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  • Writer's pictureR. M. Waenga

Book Review: Slaughterhouse-Five

Updated: Oct 6, 2020


So it goes.


This review has moderate spoilers but won’t stop you from enjoying the book if you’re yet to read it. However, this review has MAJOR spoilers for 2016’s Arrival starring Amy Adams. If you haven’t seen this film and plan to do so, maybe don’t read this review.

The Plot

Did you watch Arrival and think ‘wow, such an original idea’? Sorry folks, Slaughterhouse-Five did it first. It just didn’t do it as a fake-out big plot twist at the end. Learning that the main character was living her life all at once was cool, but it just made me think Slaughterhouse-Five did it better.

The story follows Billy Pilgrim, a WWII prisoner of war (POW) in Dresden when the bombs hit. This book is essentially him coming to terms with his time as a soldier (also read as: PTSD). Where it leaves the real and becomes so much more is that Billy has become unstuck in time. He walks through one door and enters a completely different part of his life. His lives all his life at once, knowing his death (so it goes) and other major events in his life.

Billy believes he became unstuck in time after being abducted by Tralfamadorians. They put him what he calls an enclosure in a zoo so they can study him. These four-dimensional aliens perceive time as a collection of moments existing at the same time rather than in a linear sequence. When they return him to Earth, he begins to teach others what he learned on Tralfamadore.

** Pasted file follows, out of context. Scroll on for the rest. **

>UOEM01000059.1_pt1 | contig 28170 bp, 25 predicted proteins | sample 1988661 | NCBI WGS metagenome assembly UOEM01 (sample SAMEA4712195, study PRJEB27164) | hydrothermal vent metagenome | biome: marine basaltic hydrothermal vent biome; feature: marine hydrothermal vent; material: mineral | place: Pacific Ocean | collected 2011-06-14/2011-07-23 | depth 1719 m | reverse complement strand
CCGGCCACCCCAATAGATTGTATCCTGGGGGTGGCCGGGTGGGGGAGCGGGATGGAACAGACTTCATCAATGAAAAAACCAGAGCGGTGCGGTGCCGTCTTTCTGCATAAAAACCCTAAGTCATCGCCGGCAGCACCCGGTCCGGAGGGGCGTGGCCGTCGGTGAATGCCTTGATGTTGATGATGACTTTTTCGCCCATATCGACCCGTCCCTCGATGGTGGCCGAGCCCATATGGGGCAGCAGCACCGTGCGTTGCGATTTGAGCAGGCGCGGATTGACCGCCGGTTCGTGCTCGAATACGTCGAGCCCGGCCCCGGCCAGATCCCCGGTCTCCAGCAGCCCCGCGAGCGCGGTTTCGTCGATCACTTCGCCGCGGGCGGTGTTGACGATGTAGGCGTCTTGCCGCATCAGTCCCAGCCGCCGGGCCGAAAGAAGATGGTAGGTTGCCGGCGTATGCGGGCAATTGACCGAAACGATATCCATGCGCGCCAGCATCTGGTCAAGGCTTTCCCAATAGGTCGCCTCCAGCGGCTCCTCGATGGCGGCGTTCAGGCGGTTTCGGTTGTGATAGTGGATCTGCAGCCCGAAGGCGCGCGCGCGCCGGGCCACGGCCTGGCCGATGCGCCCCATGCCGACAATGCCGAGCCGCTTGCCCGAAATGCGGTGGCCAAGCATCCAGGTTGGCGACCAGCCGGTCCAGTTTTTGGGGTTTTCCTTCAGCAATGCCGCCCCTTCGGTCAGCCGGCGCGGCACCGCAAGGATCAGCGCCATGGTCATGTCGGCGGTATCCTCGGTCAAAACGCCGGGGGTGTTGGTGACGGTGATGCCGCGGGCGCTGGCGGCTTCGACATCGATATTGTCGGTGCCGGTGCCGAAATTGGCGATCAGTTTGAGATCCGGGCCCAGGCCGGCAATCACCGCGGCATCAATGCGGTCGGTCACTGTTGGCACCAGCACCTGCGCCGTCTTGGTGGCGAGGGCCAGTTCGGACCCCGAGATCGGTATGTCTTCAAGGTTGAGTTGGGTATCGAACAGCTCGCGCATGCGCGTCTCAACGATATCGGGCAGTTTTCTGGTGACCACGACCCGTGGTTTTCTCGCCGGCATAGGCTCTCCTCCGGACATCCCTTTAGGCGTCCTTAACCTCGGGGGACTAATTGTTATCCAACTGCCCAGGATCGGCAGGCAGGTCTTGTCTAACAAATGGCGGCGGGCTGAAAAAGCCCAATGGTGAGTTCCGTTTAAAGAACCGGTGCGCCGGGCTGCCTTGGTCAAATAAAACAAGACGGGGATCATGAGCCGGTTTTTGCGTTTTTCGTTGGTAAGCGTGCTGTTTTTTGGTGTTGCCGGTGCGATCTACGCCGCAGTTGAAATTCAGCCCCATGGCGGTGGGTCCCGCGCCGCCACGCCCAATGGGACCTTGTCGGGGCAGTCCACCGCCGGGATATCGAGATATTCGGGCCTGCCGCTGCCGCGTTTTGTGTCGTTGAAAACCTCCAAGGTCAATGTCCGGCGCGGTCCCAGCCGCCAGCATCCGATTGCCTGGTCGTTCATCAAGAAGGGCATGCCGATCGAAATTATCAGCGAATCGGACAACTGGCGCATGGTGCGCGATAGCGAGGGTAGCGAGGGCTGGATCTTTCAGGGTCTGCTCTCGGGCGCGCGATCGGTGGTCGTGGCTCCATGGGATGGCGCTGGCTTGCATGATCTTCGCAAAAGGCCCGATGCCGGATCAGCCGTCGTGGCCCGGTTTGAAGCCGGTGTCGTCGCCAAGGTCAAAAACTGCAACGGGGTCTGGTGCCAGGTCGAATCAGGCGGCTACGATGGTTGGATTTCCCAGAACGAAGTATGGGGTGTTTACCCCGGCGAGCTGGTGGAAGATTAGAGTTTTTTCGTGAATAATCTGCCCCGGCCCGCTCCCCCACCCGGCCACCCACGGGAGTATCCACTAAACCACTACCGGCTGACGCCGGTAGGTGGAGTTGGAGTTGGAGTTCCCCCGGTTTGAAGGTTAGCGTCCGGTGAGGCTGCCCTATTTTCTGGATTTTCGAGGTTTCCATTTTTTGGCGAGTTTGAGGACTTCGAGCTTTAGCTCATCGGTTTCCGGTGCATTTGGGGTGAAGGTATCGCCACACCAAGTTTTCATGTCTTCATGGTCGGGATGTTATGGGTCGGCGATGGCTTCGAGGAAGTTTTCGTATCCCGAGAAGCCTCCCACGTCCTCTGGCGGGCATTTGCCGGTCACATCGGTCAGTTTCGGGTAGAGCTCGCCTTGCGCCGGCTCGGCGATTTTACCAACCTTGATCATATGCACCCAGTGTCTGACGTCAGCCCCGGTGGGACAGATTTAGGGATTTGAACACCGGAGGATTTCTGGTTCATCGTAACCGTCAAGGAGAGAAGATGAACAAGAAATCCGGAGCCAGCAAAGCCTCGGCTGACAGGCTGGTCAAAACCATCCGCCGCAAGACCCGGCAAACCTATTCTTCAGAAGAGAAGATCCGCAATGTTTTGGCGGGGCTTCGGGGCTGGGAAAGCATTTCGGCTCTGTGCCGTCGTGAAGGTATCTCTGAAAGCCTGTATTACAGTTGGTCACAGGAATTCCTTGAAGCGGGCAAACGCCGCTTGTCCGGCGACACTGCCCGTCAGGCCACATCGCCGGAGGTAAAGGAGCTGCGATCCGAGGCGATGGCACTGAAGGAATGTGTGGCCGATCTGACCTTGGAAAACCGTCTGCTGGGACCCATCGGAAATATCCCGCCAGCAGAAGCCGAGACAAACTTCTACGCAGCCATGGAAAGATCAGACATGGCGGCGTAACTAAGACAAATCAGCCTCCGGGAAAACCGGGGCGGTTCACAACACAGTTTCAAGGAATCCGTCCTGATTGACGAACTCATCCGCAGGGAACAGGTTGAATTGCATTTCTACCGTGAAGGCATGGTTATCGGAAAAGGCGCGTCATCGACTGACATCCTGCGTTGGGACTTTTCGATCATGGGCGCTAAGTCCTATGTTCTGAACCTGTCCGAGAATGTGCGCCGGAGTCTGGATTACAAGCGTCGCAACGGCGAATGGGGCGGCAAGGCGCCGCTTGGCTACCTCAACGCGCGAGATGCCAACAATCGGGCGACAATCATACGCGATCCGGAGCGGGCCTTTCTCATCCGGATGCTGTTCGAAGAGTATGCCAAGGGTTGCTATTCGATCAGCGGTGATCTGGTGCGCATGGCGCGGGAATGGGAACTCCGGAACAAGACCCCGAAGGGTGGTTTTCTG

This book is loosely based on author Kurt Vonnegut’s experience during WWII as a POW in Dresden. And when I say loosely based, I mean as loose as a cat who’s just escaped from being kept in the house after you’ve moved. You’ve got to catch it, but you don’t want to get hurt in the process. Chapter one is more of a preface than an actual part of the story. Clearly autobiographical, Vonnegut tells us what happens at the beginning and end of the story we are about to read. You’d think a book that spoils its own ending at the start of the book might be a dull read, but it’s really the journey not the destination with Slaughterhouse-Five. It also fits with the unstuck in time narrative.

Vonnegut turns up from time to time in the narrative. This is seen most often when the phrase ‘so it goes’ is said after each mention of death. His insertions in the narrative also helps us to question whether Billy is really unstuck in time or suffering from some severe form of PTSD.


There are many characters in this book, but most of them are forgetful and used as background fodder for the main character. Billy’s fellow POW, his chubby but loving wife Valencia, and his kids are all rather bland. This helps us focus on Billy and Vonnegut’s narrative. Before you ask, no, I’m not a fan that basically the only character trait we know about his wife is that she’s fat. But it’s ok because she is loving and nice (and her Daddy is rich). Her reason for loving him so much? Because she thought that nobody would ever marry her because she’s so fat. Booooooooooooooo.